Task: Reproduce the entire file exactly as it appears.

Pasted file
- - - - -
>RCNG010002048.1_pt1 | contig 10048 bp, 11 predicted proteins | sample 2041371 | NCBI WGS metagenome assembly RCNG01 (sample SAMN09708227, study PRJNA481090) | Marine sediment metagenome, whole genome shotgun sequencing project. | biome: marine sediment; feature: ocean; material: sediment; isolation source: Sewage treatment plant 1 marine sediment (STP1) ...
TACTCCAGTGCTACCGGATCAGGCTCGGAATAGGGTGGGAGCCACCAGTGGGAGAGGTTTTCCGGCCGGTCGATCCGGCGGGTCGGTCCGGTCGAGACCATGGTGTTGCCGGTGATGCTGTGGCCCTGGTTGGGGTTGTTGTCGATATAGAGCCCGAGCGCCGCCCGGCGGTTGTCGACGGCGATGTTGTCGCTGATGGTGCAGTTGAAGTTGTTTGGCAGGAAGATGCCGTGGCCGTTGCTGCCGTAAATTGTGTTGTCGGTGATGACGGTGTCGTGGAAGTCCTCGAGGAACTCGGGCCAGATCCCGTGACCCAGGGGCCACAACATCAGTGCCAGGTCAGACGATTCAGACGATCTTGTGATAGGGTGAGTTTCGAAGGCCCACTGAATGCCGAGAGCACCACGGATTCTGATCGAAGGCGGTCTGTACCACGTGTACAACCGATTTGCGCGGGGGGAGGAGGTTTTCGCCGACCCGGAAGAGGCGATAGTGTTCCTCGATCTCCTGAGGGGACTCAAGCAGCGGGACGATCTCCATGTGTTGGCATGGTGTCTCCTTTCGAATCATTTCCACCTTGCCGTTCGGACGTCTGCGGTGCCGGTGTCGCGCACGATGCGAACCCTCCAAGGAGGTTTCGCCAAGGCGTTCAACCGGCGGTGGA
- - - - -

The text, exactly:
>RCNG010002048.1_pt1 | contig 10048 bp, 11 predicted proteins | sample 2041371 | NCBI WGS metagenome assembly RCNG01 (sample SAMN09708227, study PRJNA481090) | Marine sediment metagenome, whole genome shotgun sequencing project. | biome: marine sediment; feature: ocean; material: sediment; isolation source: Sewage treatment plant 1 marine sediment (STP1) ...
TACTCCAGTGCTACCGGATCAGGCTCGGAATAGGGTGGGAGCCACCAGTGGGAGAGGTTTTCCGGCCGGTCGATCCGGCGGGTCGGTCCGGTCGAGACCATGGTGTTGCCGGTGATGCTGTGGCCCTGGTTGGGGTTGTTGTCGATATAGAGCCCGAGCGCCGCCCGGCGGTTGTCGACGGCGATGTTGTCGCTGATGGTGCAGTTGAAGTTGTTTGGCAGGAAGATGCCGTGGCCGTTGCTGCCGTAAATTGTGTTGTCGGTGATGACGGTGTCGTGGAAGTCCTCGAGGAACTCGGGCCAGATCCCGTGACCCAGGGGCCACAACATCAGTGCCAGGTCAGACGATTCAGACGATCTTGTGATAGGGTGAGTTTCGAAGGCCCACTGAATGCCGAGAGCACCACGGATTCTGATCGAAGGCGGTCTGTACCACGTGTACAACCGATTTGCGCGGGGGGAGGAGGTTTTCGCCGACCCGGAAGAGGCGATAGTGTTCCTCGATCTCCTGAGGGGACTCAAGCAGCGGGACGATCTCCATGTGTTGGCATGGTGTCTCCTTTCGAATCATTTCCACCTTGCCGTTCGGACGTCTGCGGTGCCGGTGTCGCGCACGATGCGAACCCTCCAAGGAGGTTTCGCCAAGGCGTTCAACCGGCGGTGGA